NASA's chief scientist predicted Tuesday that alien life will be discovered by 2025.
Ellen Stofan made the prediction while discussing the agency's plan to explore potentially habitable planetary bodies and extraterrestrial life.
"I think we're going to have strong indications of life beyond Earth within a decade, and I think we're going to have definitive evidence within 20 to 30 years," she said during a panel discussion at NASA's headquarters in Washington DC.
"We know where to look. We know how to look. In most cases we have the technology, and we're on a path to implementing it. And so I think we're definitely on the road."
NASA's Kepler space telescope found that most stars have planets, and scientists believe that some may be habitable.
Space exploration has found oceans below Jupiter's Europa and Ganymede moons, and Saturn's Enceladus moon. Some researchers believe that water may flow on Mars, and NASA's Curiosity rover discovered molecules containing carbon and nitrogen on the planet. The discoveries suggest that they could sustain life.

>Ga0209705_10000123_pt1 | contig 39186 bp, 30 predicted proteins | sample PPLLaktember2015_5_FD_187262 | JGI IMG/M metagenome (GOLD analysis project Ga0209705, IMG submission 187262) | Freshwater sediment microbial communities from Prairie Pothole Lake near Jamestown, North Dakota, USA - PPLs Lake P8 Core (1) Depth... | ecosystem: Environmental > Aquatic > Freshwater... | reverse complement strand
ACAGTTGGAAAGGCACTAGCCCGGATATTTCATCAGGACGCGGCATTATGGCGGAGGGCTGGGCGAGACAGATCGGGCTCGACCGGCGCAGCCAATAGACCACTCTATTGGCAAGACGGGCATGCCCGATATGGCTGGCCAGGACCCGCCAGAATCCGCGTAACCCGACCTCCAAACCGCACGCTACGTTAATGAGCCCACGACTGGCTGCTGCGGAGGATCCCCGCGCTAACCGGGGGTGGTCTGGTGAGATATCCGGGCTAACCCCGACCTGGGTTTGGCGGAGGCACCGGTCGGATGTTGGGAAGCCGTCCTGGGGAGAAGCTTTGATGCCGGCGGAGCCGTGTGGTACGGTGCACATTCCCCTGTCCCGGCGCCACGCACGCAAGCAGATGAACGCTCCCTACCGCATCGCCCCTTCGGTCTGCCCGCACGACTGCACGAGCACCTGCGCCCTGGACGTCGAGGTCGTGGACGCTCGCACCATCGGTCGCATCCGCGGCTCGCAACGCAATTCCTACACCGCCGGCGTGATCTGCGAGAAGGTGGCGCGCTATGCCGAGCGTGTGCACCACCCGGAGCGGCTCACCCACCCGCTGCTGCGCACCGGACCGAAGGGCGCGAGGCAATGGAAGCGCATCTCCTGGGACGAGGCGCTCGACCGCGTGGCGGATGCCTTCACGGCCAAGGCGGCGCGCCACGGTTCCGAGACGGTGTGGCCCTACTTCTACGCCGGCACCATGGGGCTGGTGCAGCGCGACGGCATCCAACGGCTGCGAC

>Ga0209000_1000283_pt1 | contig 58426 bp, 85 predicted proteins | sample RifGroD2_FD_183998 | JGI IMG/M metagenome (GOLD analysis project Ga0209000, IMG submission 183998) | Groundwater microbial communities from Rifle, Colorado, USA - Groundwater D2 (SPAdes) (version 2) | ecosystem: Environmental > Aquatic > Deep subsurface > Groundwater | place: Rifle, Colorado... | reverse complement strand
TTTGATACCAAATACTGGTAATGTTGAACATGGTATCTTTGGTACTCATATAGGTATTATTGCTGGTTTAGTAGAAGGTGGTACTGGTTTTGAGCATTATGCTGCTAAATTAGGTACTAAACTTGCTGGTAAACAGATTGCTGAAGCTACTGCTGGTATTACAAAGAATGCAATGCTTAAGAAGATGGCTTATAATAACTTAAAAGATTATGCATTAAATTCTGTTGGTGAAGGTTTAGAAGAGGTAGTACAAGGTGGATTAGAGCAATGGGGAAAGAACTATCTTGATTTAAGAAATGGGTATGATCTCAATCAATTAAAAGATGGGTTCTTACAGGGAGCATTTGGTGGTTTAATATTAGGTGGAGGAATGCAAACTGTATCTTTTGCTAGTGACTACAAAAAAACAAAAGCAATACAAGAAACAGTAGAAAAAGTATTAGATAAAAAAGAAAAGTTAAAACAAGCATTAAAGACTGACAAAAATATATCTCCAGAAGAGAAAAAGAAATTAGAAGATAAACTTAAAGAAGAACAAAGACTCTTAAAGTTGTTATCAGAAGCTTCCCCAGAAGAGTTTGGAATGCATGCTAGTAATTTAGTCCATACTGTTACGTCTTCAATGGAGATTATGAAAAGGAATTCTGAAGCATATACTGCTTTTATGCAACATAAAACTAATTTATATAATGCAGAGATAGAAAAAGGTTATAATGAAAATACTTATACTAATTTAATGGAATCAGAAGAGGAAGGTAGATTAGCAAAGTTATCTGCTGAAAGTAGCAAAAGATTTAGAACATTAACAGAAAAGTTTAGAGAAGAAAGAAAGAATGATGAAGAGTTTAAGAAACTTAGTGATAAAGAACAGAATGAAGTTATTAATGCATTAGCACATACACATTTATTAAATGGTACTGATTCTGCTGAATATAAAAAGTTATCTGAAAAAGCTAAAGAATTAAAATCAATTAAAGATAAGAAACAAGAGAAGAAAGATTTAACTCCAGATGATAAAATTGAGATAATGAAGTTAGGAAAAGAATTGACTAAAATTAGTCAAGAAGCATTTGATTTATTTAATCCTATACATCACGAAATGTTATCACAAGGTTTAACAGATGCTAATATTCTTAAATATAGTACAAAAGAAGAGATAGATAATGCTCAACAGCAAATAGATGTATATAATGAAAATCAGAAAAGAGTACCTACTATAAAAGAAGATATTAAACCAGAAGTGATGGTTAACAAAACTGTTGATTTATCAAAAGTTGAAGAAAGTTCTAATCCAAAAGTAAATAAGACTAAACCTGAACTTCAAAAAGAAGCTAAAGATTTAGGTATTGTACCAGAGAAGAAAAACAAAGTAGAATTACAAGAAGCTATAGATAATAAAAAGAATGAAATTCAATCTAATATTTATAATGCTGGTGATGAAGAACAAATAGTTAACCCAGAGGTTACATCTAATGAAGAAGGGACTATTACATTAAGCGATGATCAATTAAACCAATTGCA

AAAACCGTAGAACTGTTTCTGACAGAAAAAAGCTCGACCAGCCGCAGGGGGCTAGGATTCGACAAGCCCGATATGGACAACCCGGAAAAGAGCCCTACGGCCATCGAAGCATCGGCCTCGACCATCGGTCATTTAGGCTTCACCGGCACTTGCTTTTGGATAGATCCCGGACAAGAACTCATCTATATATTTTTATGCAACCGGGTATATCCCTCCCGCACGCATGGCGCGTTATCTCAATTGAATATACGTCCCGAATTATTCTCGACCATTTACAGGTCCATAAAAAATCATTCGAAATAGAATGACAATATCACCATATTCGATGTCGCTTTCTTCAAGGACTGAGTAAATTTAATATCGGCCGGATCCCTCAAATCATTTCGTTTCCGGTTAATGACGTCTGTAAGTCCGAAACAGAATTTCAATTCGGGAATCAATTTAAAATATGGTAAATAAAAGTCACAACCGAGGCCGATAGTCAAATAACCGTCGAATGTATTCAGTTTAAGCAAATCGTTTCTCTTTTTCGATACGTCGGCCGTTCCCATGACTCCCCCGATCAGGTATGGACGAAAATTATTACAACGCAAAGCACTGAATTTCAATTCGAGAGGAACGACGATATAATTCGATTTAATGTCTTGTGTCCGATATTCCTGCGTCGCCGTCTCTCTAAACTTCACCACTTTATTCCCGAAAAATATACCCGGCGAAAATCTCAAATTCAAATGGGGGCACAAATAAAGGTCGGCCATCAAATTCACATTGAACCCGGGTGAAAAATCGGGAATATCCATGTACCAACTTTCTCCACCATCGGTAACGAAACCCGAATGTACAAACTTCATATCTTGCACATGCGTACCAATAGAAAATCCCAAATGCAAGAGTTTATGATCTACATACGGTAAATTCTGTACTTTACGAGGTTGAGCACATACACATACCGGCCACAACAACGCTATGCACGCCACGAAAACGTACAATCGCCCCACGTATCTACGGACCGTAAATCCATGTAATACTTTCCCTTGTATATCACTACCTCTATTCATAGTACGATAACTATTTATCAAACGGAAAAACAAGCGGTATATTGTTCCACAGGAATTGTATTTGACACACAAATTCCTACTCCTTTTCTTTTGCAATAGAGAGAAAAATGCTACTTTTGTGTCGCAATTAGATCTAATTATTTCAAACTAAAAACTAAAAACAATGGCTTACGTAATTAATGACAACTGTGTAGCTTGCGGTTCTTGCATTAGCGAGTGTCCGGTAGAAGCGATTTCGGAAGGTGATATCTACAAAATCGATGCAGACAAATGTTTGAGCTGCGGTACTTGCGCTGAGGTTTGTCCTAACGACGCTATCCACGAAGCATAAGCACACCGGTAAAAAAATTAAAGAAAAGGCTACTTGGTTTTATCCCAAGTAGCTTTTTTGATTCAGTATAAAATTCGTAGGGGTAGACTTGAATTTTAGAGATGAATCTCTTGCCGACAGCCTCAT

Former astronaut and associate administrator for NASA's Science Mission Directorate, John Grunsfeld, agreed that finding aliens is not a fantasy.
"I think we're one generation away in our solar system, whether it's on an icy moon or on Mars, and one generation [away] on a planet around a nearby star," he predicted.
A new Mars rover will launch in 2020 with the goal of finding evidence of past life. Astronauts on Mars may be a reality in 15-25 years - a triumph that Stofan said is critical.
"...I have a bias that it's eventually going to take humans on the surface of Mars — field geologists, astrobiologists, chemists — actually out there looking for that good evidence of life that we can bring back to Earth for all the scientists to argue about," she said.